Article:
The Kansas Chamber of Commerce is presenting a plan that would once again attempt to liberate grocers in the state to sell wine and hard liquor. The Chamber’s plan is to present a bill to the legislature at some point this session. However, this is entirely unnecessary, given the recent history of alcohol regulation.
Last week on KMBZ’s Dana & Parks, hosts Dana Wright and Scott Parks addressed the issue. Parks made an interesting point, noting that several years ago Kansas was a dry state and didn’t allow Sunday sales of alcohol. But, as it turned out, the law wasn’t initially changed in Topeka; it all got started at local levels of government.
Kansas’s neighbor to the east, Missouri, had already repealed its blue laws and liquor stores were free to open on Sundays. So residents along the border would just drive across the state line to do their shopping. Liquor store owners in Kansas complained they were losing business, and in 2002 the Wyandotte County board placed the issue on the ballot. That November, voters passed a measure — which subverted the state law — allowing Sunday sales. Other cities soon followed suit, and before long it was no longer an issue.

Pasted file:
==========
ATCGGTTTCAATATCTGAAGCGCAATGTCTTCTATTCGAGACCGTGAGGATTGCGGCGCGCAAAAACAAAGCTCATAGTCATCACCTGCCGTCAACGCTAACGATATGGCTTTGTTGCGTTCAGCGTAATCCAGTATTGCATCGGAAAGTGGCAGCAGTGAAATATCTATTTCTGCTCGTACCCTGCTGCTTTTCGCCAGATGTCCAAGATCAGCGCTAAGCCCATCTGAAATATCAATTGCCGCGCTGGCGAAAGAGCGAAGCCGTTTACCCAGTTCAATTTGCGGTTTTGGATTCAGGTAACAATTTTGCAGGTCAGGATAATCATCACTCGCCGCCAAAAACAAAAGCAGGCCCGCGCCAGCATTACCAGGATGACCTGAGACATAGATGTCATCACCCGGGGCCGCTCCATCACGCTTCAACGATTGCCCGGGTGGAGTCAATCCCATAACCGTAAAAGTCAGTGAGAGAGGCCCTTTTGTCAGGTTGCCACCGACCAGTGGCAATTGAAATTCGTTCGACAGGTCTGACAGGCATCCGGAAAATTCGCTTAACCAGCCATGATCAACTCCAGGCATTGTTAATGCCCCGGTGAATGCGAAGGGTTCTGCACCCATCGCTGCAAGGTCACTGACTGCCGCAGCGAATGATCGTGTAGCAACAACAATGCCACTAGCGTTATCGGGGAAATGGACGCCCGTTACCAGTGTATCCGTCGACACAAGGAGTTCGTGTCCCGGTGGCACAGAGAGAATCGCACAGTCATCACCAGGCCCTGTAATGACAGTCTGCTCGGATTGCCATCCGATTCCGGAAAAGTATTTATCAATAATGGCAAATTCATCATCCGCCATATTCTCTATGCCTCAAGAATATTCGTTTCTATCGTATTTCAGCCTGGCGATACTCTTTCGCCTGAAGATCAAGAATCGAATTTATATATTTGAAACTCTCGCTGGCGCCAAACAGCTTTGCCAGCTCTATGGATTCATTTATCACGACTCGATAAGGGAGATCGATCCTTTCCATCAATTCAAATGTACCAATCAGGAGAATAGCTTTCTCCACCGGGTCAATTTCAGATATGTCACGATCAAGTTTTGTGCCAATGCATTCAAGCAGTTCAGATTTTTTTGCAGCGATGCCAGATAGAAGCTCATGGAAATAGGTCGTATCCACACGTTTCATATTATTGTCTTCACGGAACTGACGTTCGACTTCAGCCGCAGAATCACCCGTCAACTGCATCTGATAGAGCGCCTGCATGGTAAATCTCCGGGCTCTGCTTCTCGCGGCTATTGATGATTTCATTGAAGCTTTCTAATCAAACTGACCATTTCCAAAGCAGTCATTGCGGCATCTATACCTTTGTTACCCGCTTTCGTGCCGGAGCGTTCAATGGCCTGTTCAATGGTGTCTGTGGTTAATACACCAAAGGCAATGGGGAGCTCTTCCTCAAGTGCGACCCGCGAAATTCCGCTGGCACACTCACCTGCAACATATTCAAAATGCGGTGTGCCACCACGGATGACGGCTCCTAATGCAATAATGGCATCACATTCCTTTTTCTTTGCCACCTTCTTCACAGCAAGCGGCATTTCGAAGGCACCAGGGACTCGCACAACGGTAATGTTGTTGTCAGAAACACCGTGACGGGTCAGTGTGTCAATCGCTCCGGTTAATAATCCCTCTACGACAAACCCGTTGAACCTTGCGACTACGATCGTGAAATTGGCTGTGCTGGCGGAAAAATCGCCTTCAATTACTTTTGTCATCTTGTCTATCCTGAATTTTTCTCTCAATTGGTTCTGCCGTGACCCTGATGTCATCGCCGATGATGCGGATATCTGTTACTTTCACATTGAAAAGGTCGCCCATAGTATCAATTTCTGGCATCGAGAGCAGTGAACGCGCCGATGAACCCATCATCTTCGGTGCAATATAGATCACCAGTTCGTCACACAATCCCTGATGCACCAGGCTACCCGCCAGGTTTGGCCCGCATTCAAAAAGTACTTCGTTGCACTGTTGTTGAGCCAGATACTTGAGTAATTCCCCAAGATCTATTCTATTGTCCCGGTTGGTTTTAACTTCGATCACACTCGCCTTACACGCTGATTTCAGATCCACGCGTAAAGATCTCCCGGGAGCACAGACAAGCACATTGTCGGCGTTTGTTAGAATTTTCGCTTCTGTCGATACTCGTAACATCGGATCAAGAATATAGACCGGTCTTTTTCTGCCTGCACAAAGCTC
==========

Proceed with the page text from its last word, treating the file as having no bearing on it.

Cities and Counties should just start passing ordinances to free grocers and liquor store owners, whether the state wants them to or not. Of course one of the biggest obstacles is the liquor store lobby, which doesn’t want to compete with big grocers. I’ve written about this problem before, and no doubt both sides would benefit with fewer laws.
There’s no moral argument in support of prohibiting one store from selling a particular product, and restricting another store to selling only a certain product. It’s all utilitarian arguments about how many jobs the liquor stores will lose, or some other contrived economic reasoning. Grocers should be free to sell wine, liquor stores should be free to sell pretzels, soda, or whatever else they want to willing customers, and that should be the end of it.